Livy was born in Padua, among the Venetes, in a part of Italy which received Roman citizenship only in 49 BC and he was very proud of the origins of his little hometown — that could take pride in being, like Rome, a Trojan foundation. Indeed, before telling Aeneas’ arrival on the shore of Latium, he begins his Roman history telling the story of Antenor, the Trojan hero who founded Padova. Later, he insists on the victory of his fellow-citizens in 302 BC over the Spartan Cleonymos, one of the Greek generals who were appointed by the Tarentines to protect them from their enemies — a victory which appears to be a kind of anticipation of that of Rome against Pyrrhus. But Livy was well conscious that, in present times, the leading center in Italy and elsewhere was only Rome: the last time we hear of his native town in the extant books of his work is 174 BC, when the Romans had to restore order and peace in the Venetian town — an event which was considered so important in local memory that it was considered as the beginnig of a new era. The deep attachment of a provincial Roman like Livy to his little hometown did not prevent from feeling himself a member of the larger Roman comunity and resenting a strong attachment to Rome, head of the whole oikoumene and common patria of all Italians. He gives us a good example of the construction of a Roman Italy under Augustus.
A humanista J. G. Macer Szepsius (1530–1579 után) a felső-magyarországi Szepsiben
született (ma Szlovákia, Moldava nad Bodvou). Krakkóban élt, latin alkalmi
verseket írt. De vera gloria libellus (Könyvecske az igaz
dicsőségről) című, 1562-ben kiadott művében az egyes foglalkozásokról ír,
megróva művelőiket hibáikért. Az orvos, Macer Szepsius jellemzésében,
garrulus (fecsegő), mendicus (kunyeráló),
haspók, csaló. Nem olvas semmit, éjjel-nappal alszik, nem a tudás, hanem
tudatlanság, nagyképűség és gőg jellemző rá. Olyan gyógyszereket ír föl, amelyek
hatását nem ismeri. Macer Szepsius kritikája megdöbbentő, hiszen valószínűleg
maga is szoros kapcsolatban állt a medicinával. Orv. Hetil., 2016,
In the aftermath of the Lehman Brothers collapse, Germany’s insistence that each country was to defend its banking system on its own rather than by the European Union acting jointly, is what triggered the euro crisis. This made it inevitable that the weakest countries with the least healthy public finances would sooner or later come under attack. It is argued that the root of the crisis is not excessive sovereign debt but the deficient construction of the euro and, more specifically, the absence of a common treasury. The main lessons of the crisis are briefly presented, and a less evident lesson, at least for economists, is discussed at length. This is that national pride and prejudice can influence the unfolding of events in uncertain and dangerous ways that do not make rational sense. In the concluding sections, the present state of the crisis and the future prospects for Europe are examined and, finally, Greece’s future is assessed in the light of this analysis.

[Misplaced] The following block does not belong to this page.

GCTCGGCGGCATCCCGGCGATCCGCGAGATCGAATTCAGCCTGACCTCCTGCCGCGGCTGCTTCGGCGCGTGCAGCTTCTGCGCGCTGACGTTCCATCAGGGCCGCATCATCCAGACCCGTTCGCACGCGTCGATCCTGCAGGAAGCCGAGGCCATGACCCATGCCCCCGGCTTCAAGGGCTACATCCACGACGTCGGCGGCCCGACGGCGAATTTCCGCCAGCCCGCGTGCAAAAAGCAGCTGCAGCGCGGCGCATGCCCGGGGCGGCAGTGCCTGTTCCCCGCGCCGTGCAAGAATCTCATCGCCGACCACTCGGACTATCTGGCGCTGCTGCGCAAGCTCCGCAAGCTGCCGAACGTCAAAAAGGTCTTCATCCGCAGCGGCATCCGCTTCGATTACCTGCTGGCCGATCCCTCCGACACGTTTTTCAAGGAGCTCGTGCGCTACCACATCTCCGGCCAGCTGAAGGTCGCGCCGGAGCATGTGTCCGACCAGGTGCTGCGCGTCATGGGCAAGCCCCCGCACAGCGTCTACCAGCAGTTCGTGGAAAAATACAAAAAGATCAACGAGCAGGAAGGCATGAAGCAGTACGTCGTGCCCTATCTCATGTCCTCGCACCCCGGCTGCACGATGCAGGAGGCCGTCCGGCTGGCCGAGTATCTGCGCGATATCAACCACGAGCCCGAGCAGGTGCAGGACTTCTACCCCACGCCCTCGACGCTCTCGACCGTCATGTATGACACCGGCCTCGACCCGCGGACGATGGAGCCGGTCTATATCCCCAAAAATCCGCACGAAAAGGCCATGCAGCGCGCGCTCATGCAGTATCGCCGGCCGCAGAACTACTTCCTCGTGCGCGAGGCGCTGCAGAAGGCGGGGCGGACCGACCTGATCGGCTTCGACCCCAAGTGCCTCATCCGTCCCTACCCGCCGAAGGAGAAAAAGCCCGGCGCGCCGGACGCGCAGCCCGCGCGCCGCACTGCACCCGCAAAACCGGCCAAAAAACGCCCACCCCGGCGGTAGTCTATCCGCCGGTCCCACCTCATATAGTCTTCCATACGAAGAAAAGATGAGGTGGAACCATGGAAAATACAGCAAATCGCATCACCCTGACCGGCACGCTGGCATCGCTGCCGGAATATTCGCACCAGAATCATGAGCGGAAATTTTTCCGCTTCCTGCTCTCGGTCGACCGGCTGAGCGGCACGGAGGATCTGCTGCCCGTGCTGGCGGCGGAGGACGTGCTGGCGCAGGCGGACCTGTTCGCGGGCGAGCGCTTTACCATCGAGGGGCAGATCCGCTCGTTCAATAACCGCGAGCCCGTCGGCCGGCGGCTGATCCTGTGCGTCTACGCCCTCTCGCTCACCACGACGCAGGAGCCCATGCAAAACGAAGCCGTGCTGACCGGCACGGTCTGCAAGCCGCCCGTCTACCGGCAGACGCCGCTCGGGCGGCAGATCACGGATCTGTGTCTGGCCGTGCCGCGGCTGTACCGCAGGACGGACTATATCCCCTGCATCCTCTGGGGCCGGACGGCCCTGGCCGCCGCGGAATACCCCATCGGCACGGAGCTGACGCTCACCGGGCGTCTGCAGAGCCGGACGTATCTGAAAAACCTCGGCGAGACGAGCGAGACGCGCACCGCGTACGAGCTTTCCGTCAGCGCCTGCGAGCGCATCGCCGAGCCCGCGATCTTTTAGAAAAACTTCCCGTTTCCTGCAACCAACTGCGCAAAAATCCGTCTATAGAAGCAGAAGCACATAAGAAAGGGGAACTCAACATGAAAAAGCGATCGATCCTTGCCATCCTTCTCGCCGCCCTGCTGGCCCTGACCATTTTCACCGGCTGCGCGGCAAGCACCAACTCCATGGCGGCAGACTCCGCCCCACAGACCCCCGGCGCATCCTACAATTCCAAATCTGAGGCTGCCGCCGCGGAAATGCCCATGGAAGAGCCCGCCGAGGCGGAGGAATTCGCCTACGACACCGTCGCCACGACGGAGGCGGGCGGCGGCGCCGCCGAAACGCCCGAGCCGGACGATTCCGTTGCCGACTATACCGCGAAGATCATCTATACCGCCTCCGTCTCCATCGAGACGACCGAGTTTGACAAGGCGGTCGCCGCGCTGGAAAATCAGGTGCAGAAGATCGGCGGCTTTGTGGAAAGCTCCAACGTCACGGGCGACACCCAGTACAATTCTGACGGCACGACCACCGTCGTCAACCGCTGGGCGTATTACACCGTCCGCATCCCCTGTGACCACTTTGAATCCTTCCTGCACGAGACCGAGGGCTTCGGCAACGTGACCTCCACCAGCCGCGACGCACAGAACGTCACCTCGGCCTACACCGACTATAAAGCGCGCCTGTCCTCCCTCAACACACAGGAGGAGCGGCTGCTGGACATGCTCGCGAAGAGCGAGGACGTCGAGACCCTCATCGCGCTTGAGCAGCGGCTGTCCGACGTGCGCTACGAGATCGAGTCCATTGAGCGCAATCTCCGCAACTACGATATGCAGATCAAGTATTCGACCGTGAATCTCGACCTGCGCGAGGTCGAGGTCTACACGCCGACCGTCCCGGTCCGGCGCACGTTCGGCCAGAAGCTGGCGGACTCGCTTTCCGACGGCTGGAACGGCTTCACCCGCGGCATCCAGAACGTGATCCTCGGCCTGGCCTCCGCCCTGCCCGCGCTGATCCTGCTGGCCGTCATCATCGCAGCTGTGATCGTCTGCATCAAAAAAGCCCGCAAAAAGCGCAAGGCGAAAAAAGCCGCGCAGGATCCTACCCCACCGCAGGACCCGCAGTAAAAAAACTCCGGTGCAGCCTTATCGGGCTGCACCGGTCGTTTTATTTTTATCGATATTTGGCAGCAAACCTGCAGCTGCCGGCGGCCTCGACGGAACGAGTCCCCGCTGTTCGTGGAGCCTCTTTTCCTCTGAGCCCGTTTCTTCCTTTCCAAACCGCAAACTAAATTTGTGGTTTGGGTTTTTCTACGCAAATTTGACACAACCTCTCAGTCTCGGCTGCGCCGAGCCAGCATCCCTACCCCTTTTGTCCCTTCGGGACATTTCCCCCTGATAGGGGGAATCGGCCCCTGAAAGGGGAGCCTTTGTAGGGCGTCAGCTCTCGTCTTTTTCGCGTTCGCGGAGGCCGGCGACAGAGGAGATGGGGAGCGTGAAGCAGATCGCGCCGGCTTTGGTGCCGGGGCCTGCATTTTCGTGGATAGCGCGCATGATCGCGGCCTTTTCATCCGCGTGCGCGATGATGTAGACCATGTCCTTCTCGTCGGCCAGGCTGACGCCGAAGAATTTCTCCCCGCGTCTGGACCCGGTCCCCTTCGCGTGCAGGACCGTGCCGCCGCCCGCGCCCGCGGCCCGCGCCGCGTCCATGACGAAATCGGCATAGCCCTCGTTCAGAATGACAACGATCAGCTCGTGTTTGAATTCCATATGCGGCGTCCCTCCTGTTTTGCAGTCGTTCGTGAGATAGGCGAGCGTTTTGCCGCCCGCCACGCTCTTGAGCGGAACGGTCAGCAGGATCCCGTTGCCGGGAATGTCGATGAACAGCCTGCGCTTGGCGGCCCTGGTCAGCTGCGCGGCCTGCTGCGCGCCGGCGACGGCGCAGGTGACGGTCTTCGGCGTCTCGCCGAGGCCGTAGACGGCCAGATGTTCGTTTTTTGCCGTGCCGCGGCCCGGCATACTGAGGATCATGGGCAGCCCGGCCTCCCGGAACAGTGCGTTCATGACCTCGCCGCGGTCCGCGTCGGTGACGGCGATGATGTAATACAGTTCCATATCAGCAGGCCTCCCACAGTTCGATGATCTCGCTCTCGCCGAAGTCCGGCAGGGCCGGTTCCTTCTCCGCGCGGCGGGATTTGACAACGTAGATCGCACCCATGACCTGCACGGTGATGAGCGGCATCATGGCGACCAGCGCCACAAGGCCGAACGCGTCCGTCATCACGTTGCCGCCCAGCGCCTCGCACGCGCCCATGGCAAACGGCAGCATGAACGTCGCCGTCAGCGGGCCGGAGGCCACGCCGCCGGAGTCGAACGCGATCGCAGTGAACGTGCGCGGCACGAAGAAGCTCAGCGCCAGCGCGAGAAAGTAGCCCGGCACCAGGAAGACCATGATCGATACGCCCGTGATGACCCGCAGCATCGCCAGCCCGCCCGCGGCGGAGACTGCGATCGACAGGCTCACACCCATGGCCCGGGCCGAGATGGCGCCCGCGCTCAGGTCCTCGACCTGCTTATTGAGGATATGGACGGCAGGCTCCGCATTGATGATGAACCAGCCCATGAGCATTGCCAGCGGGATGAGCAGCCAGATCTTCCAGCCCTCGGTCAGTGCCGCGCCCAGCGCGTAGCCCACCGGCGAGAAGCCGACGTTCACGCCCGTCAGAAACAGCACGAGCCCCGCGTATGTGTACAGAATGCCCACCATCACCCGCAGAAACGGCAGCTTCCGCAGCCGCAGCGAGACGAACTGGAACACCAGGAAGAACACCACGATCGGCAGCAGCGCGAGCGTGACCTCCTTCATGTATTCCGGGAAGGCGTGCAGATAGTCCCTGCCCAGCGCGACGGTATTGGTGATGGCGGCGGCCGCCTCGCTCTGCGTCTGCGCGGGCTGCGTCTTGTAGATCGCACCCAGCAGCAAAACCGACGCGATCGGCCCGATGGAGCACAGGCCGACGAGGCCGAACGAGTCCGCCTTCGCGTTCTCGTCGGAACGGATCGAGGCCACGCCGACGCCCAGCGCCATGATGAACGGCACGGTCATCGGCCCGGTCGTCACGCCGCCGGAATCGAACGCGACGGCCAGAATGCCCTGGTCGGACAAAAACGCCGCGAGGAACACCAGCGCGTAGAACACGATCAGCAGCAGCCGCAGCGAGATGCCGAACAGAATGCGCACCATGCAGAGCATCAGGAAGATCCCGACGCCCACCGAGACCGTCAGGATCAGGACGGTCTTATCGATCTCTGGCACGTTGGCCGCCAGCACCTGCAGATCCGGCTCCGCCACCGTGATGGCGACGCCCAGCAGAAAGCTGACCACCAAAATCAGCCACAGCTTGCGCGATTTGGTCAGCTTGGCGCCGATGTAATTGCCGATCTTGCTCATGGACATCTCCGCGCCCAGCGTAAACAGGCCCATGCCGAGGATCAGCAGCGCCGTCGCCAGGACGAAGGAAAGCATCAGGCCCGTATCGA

This paper provides an overview of the Asoke People, the nature of their practices of
, and a detailed analysis with a case of the Sisa Asoke Community in Srisaket Province, Northeastern Thailand. It argues that in recent times as modern Thai society has become increasingly differentiated, the Asoke People have started to develop the community culture on the basis of an innovative interpretation of Dhamma. Attention is focused in particular on the practices of Precept or “
”, which led to the emergence of a new religious movement aiming at a reformation of traditional religious values. The Asoke group has established the “anti-mainstream communities”, here mean to reject the materialistic consumerism of Thai society generally and is thus a critique of modernity, all over the country. “Be diligent, take initiative, dare to be poor, and endure sarcasm” is a motto, which reveals the Puritan pride and reformist objectives of the Asoke and its communities. Importantly, this new Buddhist social movement also engenders a challenge to alternative development paradigm. The Asoke group like NGOs seeks an alternative paradigm for development by focusing on self-reliance, in contradiction to the capitalist or industrialised path. However, unlike other self-reliance movements, the Asoke group’s entry point is religion rather than economics. This, the author suggests, is helping to reshape and redefine conventional religious practices of
. In this regard, giving (or
) is an important means of everyday practice of accumulating merit
in order to attain
at the end. This is the most crucial nostalgia of Thai Buddhists.